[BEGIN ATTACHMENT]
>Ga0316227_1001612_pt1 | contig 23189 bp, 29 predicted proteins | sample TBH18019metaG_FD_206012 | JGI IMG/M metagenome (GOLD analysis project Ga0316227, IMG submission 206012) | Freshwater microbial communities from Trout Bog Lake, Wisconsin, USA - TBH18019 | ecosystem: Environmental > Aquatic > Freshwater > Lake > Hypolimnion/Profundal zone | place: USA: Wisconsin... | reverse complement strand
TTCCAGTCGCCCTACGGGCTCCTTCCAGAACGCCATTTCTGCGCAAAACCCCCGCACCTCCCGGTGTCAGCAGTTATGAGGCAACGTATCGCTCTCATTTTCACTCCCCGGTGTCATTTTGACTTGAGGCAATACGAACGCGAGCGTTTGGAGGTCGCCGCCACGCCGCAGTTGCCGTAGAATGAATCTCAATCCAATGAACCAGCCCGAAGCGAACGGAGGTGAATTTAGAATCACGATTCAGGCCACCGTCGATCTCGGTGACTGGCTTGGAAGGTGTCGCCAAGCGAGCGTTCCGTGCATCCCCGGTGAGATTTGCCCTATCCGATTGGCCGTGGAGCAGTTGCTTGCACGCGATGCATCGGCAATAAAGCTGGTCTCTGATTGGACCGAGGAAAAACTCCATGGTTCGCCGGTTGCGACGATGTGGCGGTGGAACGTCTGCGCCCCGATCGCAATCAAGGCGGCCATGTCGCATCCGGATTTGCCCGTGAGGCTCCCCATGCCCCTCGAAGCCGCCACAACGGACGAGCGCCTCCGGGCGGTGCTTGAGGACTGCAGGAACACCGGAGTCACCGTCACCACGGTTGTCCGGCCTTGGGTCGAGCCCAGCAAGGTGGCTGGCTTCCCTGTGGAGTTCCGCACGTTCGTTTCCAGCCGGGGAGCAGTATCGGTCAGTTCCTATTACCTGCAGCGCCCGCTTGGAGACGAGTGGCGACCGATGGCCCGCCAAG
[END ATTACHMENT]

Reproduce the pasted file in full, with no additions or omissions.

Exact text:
>Ga0316227_1001612_pt1 | contig 23189 bp, 29 predicted proteins | sample TBH18019metaG_FD_206012 | JGI IMG/M metagenome (GOLD analysis project Ga0316227, IMG submission 206012) | Freshwater microbial communities from Trout Bog Lake, Wisconsin, USA - TBH18019 | ecosystem: Environmental > Aquatic > Freshwater > Lake > Hypolimnion/Profundal zone | place: USA: Wisconsin... | reverse complement strand
TTCCAGTCGCCCTACGGGCTCCTTCCAGAACGCCATTTCTGCGCAAAACCCCCGCACCTCCCGGTGTCAGCAGTTATGAGGCAACGTATCGCTCTCATTTTCACTCCCCGGTGTCATTTTGACTTGAGGCAATACGAACGCGAGCGTTTGGAGGTCGCCGCCACGCCGCAGTTGCCGTAGAATGAATCTCAATCCAATGAACCAGCCCGAAGCGAACGGAGGTGAATTTAGAATCACGATTCAGGCCACCGTCGATCTCGGTGACTGGCTTGGAAGGTGTCGCCAAGCGAGCGTTCCGTGCATCCCCGGTGAGATTTGCCCTATCCGATTGGCCGTGGAGCAGTTGCTTGCACGCGATGCATCGGCAATAAAGCTGGTCTCTGATTGGACCGAGGAAAAACTCCATGGTTCGCCGGTTGCGACGATGTGGCGGTGGAACGTCTGCGCCCCGATCGCAATCAAGGCGGCCATGTCGCATCCGGATTTGCCCGTGAGGCTCCCCATGCCCCTCGAAGCCGCCACAACGGACGAGCGCCTCCGGGCGGTGCTTGAGGACTGCAGGAACACCGGAGTCACCGTCACCACGGTTGTCCGGCCTTGGGTCGAGCCCAGCAAGGTGGCTGGCTTCCCTGTGGAGTTCCGCACGTTCGTTTCCAGCCGGGGAGCAGTATCGGTCAGTTCCTATTACCTGCAGCGCCCGCTTGGAGACGAGTGGCGACCGATGGCCCGCCAAG